food plot edge cover ?

Discussion in 'Bowhunting' started by Grouch55, Dec 1, 2018.

  1. Grouch55

    Grouch55 New Member

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    Location:
    Central Wisconsin
    Hardiness Zone:
    central standard
    do bucks prefer thin edge cover or heavier edge cover? is it more desireable to see in and out ? or to feel more secure ?
     
  2. Native Hunter

    Native Hunter Well-Known Member

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    Location:
    Kentucky (Zone 6B)
    My opinion is that an old buck sees more with his nose than his eyes. On my place, heavy cover that a buck can make one jump and disappear into is preferred.
     
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  3. tlh2865

    tlh2865 Active Member

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    Hardiness Zone:
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    I have always thought about this too, is it a bad thing that a buck could get downwind of my plots and check every doe in it with his nose without my ever seeing him?
     
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  4. Chainsaw

    Chainsaw Well-Known Member

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    Location:
    northern New York
    Hardiness Zone:
    literally on the line of 4b/5a
    Welcome to the posting side of the forum Grouch. Your opening post brings up a very good question. In my literally hundreds of hours following what I thought to be buck tracks in snows here over the last more years than I can even recollect the one thing that is undeniable is that they walk 99. something percent where they can not be seen and thus can not themselves see.Their eyesight is not so good so visibility in their travels is likely not very important to them. Their nose is definitely their life line.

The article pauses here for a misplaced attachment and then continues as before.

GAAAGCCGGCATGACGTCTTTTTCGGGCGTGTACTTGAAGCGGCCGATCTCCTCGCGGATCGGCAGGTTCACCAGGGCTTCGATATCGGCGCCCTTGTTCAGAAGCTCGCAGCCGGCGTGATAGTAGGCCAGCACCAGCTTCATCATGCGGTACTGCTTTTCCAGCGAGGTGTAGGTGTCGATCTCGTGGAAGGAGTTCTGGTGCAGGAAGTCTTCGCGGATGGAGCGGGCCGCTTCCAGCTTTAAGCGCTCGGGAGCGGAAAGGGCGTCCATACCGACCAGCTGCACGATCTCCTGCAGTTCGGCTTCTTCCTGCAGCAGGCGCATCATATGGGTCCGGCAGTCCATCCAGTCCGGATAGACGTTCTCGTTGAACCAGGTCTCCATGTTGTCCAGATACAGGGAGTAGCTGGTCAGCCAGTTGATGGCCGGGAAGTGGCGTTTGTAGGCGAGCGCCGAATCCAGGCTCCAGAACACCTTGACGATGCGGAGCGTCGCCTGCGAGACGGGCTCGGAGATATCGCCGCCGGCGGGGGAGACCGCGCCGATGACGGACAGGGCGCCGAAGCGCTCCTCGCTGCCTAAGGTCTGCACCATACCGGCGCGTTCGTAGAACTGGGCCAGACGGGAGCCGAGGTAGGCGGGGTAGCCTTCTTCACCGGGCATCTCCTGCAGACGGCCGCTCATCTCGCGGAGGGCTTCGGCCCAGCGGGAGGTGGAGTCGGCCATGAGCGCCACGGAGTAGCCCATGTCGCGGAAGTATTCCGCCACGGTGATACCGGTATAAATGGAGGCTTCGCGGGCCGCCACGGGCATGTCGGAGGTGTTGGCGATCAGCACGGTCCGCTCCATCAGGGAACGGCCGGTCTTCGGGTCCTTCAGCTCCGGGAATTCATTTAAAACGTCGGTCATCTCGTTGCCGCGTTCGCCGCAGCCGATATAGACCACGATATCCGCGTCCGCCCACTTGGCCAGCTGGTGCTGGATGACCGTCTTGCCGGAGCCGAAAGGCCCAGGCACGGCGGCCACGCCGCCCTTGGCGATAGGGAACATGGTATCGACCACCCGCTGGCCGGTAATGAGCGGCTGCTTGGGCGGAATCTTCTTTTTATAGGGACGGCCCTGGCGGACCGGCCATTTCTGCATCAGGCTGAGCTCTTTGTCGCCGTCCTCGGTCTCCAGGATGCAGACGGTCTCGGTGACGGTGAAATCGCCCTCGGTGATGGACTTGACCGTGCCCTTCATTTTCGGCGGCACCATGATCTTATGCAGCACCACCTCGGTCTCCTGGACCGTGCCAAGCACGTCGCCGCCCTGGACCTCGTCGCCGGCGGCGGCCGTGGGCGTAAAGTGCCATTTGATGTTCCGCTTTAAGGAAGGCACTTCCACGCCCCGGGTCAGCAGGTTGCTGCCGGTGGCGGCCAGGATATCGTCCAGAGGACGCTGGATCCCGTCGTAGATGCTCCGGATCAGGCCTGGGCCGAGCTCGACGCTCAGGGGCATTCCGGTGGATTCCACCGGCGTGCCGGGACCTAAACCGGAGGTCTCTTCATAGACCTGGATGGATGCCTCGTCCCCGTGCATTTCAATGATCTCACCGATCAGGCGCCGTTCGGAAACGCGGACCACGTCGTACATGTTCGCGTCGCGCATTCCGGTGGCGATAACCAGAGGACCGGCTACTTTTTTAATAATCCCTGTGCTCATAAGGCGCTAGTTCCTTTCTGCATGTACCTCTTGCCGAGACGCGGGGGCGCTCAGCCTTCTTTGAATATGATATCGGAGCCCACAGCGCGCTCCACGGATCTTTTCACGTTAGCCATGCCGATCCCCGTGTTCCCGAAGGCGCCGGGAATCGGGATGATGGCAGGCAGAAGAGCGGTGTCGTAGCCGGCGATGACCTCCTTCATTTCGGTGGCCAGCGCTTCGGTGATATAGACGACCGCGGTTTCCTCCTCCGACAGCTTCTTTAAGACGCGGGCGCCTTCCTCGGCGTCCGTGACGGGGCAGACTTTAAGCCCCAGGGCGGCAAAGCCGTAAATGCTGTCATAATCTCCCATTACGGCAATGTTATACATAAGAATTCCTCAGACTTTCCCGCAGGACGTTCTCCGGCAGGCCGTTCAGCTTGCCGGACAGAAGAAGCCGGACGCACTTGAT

5. Tap

    Tap Well-Known Member

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    Location:
    S.W. Pa zone 6b
    I will add that plots are best laid-out so a buck cannot make just one quick sweep downwind and completely monitor your herd.
    Plots broken up with screens into smaller plots will break up the doe herd into more groups. More groups means the buck must spend more effort to scent check the individual groups. 6 half-acre plots are better than one three-acre plot.
    I like plots to be odd shaped with segments in different directions through cover. Make them complex. That type of lay-out will keep a buck more involved and busy on your property. One large, open plot is checked quickly by bucks.
     
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  6. j-bird

    j-bird Well-Known Member

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    Location:
    Decatur county, IN Zone 6a